‘It feels nice. Basically you get a free facial out of it,’ says James, a nineteen-year-old in natty jeans and an Italian designer shirt, face aglow. ‘This stuff is a bit out of my price range, I’m a student,’ he confesses. ‘But if I had the money I might well buy the stuff.’
Is all this attention to appearance a good thing? ‘Yes,’ says another young man, casually-but-carefully dressed in Caterpillar boots, pristine Levi’s, T-shirt, sweatshirt and bomber jacket. ‘If women take so much trouble over their appearance it’s only fair that men should take a bit more themselves. My girlfriend would certainly agree!’
But is it really about fairness? Or about what you see when you look in the mirror? ‘I suppose it’s mostly the way you feel,’ he admits.
A twenty-one-year-old stock manager in Gap agrees. ‘Men are just as vain as women and it’s a good thing that we’re able to show it these days.’
One of the major interests behind metrosexual pride, as the impressive list of sponsors of this event (Dunhill to Porsche, Timberland to Simpson’s of Piccadilly) shows, is big business. Metrosexuals are the creation of capitalism’s voracious appetite for new markets.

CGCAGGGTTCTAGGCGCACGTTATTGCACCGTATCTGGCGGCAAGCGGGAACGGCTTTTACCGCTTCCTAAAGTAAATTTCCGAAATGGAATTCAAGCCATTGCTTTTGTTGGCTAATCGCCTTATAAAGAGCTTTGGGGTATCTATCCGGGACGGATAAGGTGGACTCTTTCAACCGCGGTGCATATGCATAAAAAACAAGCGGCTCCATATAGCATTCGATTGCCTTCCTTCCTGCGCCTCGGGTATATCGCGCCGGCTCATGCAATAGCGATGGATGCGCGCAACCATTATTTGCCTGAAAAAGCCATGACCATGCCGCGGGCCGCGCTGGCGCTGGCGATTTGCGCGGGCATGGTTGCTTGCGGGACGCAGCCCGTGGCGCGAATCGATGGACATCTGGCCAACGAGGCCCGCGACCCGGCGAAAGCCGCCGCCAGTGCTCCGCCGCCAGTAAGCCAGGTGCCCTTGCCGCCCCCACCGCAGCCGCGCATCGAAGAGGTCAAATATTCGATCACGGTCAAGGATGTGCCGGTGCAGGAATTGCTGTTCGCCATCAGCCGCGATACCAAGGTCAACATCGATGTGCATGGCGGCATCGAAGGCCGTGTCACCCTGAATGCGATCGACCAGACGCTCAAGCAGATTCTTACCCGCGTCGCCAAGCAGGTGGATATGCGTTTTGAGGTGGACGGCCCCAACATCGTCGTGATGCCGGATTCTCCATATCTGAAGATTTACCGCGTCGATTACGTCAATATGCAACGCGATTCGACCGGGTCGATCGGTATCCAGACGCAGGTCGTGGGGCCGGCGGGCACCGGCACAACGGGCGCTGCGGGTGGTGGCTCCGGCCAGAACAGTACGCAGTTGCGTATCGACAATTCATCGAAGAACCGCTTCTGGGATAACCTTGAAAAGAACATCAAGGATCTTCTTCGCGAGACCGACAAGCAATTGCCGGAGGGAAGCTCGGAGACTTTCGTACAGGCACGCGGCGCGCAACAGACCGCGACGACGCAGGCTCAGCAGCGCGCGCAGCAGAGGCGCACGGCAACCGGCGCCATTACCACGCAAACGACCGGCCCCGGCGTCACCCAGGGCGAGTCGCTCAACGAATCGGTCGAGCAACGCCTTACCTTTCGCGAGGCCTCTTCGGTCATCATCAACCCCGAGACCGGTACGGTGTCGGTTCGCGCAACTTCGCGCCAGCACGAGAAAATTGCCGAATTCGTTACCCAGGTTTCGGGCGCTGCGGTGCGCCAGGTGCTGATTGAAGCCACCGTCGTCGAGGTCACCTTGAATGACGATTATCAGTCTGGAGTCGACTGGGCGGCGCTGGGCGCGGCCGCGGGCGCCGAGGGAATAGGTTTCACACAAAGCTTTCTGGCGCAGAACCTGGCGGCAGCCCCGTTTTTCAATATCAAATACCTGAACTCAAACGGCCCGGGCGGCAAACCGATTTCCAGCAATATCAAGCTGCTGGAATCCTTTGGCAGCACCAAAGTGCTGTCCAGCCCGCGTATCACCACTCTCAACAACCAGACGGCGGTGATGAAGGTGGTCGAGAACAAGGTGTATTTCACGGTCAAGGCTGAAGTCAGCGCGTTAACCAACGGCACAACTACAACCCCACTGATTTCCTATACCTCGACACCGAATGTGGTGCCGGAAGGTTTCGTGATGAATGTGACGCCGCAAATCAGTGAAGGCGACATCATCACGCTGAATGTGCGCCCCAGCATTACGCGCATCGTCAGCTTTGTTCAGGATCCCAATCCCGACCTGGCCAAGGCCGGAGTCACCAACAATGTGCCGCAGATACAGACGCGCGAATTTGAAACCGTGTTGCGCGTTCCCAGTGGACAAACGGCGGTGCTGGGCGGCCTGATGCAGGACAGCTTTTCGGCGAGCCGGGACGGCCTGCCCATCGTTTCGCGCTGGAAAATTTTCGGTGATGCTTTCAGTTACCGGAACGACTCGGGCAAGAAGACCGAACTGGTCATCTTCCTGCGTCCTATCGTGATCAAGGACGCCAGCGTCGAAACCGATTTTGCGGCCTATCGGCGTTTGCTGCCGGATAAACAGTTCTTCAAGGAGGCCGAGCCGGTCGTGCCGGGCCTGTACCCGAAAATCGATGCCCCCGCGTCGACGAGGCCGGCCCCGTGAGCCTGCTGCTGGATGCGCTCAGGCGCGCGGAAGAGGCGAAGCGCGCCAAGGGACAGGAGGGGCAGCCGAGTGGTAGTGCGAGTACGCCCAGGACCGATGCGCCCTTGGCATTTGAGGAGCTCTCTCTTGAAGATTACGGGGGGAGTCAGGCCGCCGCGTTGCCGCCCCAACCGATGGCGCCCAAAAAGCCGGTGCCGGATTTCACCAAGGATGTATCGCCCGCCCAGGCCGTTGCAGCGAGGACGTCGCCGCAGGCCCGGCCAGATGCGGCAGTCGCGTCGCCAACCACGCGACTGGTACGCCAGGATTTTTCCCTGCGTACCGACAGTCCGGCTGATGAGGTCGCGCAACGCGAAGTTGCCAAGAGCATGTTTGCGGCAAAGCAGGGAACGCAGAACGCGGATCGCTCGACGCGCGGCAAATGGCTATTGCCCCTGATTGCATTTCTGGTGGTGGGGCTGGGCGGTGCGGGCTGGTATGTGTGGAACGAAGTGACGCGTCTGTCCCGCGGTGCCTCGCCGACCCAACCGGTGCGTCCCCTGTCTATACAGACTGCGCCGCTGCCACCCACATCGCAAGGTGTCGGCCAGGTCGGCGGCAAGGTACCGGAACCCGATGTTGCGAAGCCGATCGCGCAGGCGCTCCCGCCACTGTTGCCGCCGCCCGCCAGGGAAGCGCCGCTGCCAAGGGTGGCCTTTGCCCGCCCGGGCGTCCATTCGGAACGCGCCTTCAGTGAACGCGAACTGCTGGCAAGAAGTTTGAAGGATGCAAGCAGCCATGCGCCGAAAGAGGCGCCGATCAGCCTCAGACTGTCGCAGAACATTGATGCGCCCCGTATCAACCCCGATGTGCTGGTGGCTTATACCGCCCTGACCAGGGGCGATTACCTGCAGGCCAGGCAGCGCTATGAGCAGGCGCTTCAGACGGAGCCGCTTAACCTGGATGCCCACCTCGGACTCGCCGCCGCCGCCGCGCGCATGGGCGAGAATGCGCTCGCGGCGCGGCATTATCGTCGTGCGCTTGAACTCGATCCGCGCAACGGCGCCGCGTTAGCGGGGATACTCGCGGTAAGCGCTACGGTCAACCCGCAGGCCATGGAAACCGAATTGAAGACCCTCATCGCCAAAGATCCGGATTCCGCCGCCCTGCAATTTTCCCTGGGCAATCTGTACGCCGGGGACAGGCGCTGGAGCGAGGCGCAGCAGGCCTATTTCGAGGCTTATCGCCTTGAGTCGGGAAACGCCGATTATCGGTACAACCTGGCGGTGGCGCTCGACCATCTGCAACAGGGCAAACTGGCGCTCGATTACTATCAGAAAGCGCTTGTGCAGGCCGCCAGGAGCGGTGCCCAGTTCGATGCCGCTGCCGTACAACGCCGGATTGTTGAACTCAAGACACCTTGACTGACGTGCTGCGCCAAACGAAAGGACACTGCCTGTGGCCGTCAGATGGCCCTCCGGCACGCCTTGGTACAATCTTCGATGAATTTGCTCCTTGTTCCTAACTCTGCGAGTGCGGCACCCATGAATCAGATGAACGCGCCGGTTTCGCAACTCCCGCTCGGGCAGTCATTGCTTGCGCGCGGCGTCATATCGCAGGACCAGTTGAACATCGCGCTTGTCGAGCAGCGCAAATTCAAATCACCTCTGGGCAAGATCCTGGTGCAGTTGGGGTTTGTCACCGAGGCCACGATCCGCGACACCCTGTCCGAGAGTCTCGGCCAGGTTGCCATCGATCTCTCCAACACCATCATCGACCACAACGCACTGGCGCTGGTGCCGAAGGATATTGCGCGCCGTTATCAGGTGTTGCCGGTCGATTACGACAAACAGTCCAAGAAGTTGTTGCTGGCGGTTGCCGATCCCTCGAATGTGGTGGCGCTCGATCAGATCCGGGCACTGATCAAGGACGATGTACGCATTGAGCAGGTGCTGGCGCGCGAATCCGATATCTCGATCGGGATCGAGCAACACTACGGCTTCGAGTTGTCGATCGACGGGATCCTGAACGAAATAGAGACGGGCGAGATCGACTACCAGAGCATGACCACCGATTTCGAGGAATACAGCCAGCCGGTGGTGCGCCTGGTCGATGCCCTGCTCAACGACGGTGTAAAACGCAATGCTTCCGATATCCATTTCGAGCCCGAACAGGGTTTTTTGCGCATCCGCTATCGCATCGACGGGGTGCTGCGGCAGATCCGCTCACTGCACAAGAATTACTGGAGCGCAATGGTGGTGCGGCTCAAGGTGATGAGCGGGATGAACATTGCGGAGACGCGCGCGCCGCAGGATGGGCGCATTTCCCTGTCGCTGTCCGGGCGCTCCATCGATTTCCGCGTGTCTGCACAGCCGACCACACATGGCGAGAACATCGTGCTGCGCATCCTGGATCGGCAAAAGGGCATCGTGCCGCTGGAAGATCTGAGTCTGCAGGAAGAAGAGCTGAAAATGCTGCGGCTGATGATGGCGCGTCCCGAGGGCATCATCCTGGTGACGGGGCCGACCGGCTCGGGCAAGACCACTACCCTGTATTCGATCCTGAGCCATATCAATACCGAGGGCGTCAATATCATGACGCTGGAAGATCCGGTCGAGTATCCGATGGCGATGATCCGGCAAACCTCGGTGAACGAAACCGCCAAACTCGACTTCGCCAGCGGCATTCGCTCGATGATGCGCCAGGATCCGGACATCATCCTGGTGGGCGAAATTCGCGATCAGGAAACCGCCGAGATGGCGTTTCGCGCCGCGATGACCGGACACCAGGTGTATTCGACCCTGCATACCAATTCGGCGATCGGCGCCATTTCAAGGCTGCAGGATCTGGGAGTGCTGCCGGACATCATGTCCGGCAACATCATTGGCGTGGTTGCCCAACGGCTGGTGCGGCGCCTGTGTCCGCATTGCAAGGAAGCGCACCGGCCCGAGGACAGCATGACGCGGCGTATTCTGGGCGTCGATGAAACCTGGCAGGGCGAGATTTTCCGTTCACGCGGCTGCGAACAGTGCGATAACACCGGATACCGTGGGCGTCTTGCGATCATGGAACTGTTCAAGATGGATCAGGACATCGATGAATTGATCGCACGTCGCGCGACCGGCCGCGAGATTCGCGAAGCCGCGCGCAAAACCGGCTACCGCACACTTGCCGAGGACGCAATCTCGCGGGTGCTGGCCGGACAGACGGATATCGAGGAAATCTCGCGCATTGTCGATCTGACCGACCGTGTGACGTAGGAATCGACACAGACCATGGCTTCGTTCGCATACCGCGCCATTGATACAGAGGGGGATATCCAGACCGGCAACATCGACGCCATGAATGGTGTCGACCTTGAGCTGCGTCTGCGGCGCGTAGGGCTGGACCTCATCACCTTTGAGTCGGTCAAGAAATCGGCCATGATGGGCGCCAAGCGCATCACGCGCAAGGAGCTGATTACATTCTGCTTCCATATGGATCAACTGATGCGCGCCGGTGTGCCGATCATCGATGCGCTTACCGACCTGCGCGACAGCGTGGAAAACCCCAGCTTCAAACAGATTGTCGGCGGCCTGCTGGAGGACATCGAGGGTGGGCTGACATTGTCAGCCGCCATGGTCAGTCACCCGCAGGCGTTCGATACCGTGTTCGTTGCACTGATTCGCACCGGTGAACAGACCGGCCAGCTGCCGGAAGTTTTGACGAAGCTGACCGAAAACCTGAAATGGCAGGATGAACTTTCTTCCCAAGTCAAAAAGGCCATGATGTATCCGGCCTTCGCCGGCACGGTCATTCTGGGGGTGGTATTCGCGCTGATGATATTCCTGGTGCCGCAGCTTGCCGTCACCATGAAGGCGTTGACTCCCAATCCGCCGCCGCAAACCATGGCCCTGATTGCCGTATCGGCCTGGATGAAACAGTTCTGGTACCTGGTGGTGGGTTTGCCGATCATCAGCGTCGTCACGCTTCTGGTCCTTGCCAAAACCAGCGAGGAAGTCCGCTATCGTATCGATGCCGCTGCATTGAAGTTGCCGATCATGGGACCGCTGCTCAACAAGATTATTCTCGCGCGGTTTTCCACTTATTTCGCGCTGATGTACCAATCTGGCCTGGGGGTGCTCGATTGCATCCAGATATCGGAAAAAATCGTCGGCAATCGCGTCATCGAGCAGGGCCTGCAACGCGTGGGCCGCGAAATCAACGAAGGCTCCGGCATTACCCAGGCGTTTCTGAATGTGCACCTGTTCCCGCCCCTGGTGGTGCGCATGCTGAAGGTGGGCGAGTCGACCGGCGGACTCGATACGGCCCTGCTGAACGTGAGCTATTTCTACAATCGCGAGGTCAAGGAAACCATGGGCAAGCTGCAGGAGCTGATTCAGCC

Traditionally, heterosexual men were the world’s worst consumers. All they bought was beer, fags and the occasional Durex – the Wife or ‘Mum’ bought everything else. In a consumerist world, heterosexual men had no future. So they were replaced by the metrosexual.
The promotion of metrosexuality was left to the men’s style press, magazines such as The Face, GQ, Esquire, Arena and FHM, the new media which took off in the Eighties and is still growing (GQ gains 10,000 new readers every month). They filled their magazines with images of narcissistic young men sporting fashionable clothes and accessories. And they persuaded other young men to study them with a mixture of envy and desire.
Some people said unkind things. American GQ, for example, was popularly dubbed ‘Gay Quarterly’. Little wonder that all these magazines – with the possible exception of The Face – address their readership as if none of them was homosexual or even bisexual. Little wonder that It’s a Man’s World organiser Peter Stuart found it necessary to tell me that ‘all the men will bring their girlfriends.’
The ‘heterosexual’ address of these magazines is a convention. There to reassure the readership and their advertisers that their ‘unmanly’ passions are in fact manly. Nevertheless, the metrosexual man contradicts the basic premise of traditional heterosexuality – that only women are looked at and only men do the looking. Metrosexual man might prefer women, he might prefer men, but when all’s said and done nothing comes between him and his reflection.